The release of Samsung’s latest flagship smartphone means we’ve got another excellent iFixit teardown to enjoy, which offers a great look at the insides of the Galaxy S22 and S22 Ultra.
The teardown gives us a look at how Samsung has gone about integrating its S Pen stylus into the Galaxy S22 Ultra, as well as the new vapor chamber for keeping the phone cool during use. But the most interesting discovery relates to the vibration motor inside the S22 devices, which iFixit notes is now built into the bottom speaker rather than the top.
The speculation is that Samsung is trying to catch up to the performance of the iPhone’s Taptic Engine, but it’s doing so with a component that takes up less internal space. The changes Samsung has made to the vibration motor were actually picked up on by Marques Brownlee in his review, although he found it made the vibration harder to notice while the S22 was in his pocket. Bummer.
Unfortunately, Samsung’s flagship phones are still a bit of a nightmare to repair, which is bad news for device longevity and hence the environment. Although the internals of both phones are held together with standard Philips-head screws, their casings are stuck together with tough adhesive that’s difficult to tease apart (iFixit actually cracks the back of its S22 Ultra during removal), and their batteries take “a tedious combo of isopropyl alcohol, suction cup lifting force, and patience” to remove and replace.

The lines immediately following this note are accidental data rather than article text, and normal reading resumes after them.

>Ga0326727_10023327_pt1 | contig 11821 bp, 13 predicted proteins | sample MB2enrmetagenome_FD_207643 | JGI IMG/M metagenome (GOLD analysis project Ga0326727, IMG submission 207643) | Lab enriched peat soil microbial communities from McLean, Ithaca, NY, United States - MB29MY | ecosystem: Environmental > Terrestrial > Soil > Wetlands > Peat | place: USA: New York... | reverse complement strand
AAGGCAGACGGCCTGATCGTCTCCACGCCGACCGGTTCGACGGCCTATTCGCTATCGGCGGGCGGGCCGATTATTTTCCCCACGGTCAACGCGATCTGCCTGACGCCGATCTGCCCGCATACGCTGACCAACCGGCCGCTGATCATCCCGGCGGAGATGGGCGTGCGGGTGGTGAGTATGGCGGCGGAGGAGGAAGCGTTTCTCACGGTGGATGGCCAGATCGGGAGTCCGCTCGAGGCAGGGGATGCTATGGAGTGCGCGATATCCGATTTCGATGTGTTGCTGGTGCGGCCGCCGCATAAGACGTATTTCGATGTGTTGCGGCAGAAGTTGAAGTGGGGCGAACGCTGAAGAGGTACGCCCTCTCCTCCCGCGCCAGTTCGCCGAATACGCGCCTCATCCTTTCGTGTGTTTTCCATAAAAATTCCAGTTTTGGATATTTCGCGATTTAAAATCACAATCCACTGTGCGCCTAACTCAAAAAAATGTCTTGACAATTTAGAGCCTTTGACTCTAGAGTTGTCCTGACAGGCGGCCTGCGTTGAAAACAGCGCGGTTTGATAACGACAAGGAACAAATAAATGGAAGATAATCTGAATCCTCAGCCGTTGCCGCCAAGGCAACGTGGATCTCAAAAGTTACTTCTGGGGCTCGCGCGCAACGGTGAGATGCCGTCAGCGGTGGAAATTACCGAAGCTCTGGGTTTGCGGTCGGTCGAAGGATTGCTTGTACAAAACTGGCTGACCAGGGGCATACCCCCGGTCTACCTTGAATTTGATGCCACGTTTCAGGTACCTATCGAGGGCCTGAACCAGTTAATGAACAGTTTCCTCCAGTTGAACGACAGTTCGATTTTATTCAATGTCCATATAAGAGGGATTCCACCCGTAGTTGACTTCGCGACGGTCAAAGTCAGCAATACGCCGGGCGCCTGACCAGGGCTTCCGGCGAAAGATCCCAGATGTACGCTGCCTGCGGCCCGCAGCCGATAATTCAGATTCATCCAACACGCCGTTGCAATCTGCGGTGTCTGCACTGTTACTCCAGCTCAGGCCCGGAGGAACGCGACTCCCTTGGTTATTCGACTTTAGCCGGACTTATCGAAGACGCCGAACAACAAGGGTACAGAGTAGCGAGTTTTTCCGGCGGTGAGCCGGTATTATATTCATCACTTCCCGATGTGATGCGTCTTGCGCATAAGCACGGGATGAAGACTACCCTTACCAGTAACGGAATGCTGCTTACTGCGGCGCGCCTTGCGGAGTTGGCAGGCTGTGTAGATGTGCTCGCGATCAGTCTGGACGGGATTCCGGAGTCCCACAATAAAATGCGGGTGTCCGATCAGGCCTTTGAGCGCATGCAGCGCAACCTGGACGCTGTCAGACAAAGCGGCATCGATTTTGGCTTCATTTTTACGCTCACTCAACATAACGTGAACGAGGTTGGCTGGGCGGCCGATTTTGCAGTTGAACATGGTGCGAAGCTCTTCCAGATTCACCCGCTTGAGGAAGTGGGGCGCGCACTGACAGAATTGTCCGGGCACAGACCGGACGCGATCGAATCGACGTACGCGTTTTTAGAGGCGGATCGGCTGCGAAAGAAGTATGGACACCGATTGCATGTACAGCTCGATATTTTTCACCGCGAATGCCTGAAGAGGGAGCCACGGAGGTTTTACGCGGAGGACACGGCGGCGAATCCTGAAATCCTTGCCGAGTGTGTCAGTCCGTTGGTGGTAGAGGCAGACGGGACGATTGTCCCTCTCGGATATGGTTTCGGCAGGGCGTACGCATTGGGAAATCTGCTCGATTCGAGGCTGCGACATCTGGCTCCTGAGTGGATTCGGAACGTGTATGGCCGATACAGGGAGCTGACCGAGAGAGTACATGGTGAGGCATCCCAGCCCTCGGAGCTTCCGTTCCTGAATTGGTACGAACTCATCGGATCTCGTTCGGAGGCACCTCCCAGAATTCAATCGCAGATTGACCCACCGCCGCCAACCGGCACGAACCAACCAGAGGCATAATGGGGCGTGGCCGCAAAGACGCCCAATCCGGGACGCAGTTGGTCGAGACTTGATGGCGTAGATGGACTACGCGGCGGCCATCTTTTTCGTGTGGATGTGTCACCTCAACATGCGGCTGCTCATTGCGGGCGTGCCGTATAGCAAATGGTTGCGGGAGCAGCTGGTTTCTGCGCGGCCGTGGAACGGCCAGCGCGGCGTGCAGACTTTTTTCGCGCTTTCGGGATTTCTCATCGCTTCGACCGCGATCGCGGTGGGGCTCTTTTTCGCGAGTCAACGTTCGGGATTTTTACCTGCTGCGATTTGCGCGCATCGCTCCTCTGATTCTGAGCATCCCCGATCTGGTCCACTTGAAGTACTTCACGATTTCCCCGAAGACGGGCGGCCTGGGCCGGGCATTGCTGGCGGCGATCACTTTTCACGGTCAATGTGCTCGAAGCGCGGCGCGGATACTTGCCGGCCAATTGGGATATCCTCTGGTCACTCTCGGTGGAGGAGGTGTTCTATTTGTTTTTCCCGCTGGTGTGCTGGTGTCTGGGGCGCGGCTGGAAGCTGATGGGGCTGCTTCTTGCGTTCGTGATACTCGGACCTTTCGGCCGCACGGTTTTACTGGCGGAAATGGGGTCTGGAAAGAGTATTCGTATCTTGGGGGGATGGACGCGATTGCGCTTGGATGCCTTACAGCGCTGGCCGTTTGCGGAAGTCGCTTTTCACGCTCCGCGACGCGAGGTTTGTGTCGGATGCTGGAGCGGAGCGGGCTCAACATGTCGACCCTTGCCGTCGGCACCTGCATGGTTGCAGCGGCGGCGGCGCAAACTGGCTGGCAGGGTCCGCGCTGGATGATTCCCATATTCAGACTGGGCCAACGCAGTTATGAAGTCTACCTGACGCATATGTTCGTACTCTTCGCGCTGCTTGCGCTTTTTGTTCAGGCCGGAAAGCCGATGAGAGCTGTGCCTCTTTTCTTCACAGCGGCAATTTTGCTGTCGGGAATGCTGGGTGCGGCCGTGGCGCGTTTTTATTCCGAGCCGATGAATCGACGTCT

The result is a pair of three out of 10 scores for reparability, which is the same as last year’s S21 Ultra but represents a slight fall for the base Galaxy S21. For reference, last year’s iPhone 13 Pro scored six out of 10, which proves that it’s possible to do better without sacrificing the premium flagship feel of a device.
Correction March 4th, 2PM ET: A previous version of this post misspelled the name of Marques Brownlee. We regret the error.